Not exactly pampering, then. Indeed, Thompson say that a good proportion of the dogs sent to The Dog House have been overfed before they arrive. Tara, a seven year old Alsatian, has a target weight of 33 kilos, but arrived this summer at a lardy 42. Over a six week stay the Thompson’s helped her slim down to 35, and her owners received a very stern memo outlining the health risks of obesity.

Improvements in fitness apart, some behavioural quirks can be sorted within a week’s stay. Gillian says ‘eight out of ten dogs that come here jump up when they are pleased to see someone. The majority don’t do that when they leave’. Hercules, a handsome Great Dane form Hampstead, is a regular guest. As a puppy, he used to ‘knock people over like skittles,’ but now keeps all four feet on the ground when he greets his owners. Prices start from £29 per day.

Martin and Debi Lawrence at Coppergate cater for both cats and dogs at their luxury boarding house, set in three acres of North York Moors National Park near Scarborough. Dogs are walked twice a day and can enjoy playtimes in the outdoor training area and extras such as hydrotherapy (swimming sessions in a custom built pool, subject to a referral from a vet). Felines, on the other hand are treated like royalty. They stay in heated ‘apartments’ with country side views, complete with mini three piece suites, radiator hammocks and play centres. Prices start from £8 per day for dogs and £5 for cats.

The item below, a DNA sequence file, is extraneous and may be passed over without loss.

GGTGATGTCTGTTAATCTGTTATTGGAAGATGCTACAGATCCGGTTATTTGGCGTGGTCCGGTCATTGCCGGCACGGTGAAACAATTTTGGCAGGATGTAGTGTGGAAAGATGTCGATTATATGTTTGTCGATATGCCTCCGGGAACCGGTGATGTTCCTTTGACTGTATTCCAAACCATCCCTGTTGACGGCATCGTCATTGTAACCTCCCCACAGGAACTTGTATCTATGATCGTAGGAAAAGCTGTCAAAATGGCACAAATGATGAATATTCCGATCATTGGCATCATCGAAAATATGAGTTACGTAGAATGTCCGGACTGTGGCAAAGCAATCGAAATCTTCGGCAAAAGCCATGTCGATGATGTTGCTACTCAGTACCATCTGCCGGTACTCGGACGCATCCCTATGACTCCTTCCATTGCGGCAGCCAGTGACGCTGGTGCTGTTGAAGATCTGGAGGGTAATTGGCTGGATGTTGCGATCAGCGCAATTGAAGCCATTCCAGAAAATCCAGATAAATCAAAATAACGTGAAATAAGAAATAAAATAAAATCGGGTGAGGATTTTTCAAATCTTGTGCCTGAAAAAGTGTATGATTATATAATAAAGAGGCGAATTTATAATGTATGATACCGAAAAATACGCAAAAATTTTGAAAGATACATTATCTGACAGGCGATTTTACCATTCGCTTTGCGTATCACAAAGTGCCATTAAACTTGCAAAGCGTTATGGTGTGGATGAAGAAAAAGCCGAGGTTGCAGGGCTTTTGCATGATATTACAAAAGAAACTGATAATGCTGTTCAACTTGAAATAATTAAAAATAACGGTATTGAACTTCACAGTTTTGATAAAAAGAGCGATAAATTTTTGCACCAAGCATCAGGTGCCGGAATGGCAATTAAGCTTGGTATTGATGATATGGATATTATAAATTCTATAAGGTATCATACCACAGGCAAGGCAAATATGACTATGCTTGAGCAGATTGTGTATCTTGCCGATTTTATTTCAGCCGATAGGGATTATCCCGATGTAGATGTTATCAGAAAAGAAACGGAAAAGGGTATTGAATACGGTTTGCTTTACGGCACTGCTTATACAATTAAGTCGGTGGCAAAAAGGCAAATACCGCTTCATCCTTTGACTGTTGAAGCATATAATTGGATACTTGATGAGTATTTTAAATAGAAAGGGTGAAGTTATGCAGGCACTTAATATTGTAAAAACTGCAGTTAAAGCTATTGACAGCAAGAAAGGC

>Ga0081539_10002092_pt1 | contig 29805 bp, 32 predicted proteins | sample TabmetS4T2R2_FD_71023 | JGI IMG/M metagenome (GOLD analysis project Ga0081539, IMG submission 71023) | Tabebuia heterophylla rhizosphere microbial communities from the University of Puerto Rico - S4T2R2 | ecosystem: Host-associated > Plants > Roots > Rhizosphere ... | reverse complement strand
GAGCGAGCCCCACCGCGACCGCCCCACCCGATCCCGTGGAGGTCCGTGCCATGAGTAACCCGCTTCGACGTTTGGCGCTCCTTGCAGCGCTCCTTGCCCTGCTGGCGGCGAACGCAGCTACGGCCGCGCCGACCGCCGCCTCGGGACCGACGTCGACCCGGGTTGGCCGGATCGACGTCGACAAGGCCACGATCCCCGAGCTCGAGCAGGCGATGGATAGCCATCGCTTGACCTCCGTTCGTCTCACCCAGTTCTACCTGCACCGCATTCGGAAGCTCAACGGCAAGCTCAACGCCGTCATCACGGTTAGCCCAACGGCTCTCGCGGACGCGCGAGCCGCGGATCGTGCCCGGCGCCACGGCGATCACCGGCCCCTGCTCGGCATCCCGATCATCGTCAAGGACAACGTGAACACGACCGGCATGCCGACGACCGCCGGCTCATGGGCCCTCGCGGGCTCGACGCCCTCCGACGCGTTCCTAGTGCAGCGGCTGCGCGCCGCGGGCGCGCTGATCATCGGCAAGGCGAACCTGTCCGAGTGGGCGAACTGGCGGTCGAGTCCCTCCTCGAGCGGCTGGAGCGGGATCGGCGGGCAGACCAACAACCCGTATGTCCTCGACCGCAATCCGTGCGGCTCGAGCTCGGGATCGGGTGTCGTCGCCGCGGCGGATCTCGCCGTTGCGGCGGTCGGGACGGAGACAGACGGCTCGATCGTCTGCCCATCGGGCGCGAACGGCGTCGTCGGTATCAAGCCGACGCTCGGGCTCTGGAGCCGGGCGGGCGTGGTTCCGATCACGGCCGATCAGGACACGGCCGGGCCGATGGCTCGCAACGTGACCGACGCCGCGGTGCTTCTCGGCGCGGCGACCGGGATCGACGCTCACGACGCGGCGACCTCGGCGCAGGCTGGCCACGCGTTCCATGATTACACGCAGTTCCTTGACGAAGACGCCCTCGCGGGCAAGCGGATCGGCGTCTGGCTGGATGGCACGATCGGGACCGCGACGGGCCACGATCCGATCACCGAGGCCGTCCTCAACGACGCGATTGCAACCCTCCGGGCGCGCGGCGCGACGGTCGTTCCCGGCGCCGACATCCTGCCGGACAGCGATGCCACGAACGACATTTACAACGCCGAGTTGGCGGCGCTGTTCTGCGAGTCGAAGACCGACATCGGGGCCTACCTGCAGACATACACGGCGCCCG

However ritzy the facilities at the pet hotels, many animals prefer to stay in their own homes. There are several organisations that offer experienced pet sitters. One of the best known is Animal Aunts. Started by Gillie McNicol in 1987, the company aims to provide a combination of animal care, home care and security. Based in Petersfield, Hampshire, the network of approximately 500 full time aunts (female, male and couples aged from 21 to 80) extends countrywide. Their specialities cover the care of all sorts of beasts, including donkeys, camels, llamas, gerbils, sheep, rabbits, chickens, snakes, monkeys and ducks – but you get the impression that there are few pet challenges that will faze an aunt. They will also run your household in your absence, undertaking such tasks as waiting in for a plumber and picking you up from the airport on your return. Prices start from £40 per day, plus the aunts travel expenses.

If you come back from your break worried that your pet is feeling under-indulged, you can buy back its affections with a meal out for just the two of you. Hydrovet and Starmutts in Wandsworth features London’s first café catering for both dogs and their owners (it is also a vet clinic, vet shop and hydrotherapy centre). While you enjoy coffee and cake, your hound can chew on an ostrich twister, which is totally fat free and made from air dried ostrich tendons, before he tries on one of the boutique’s extravagant leather dog coats.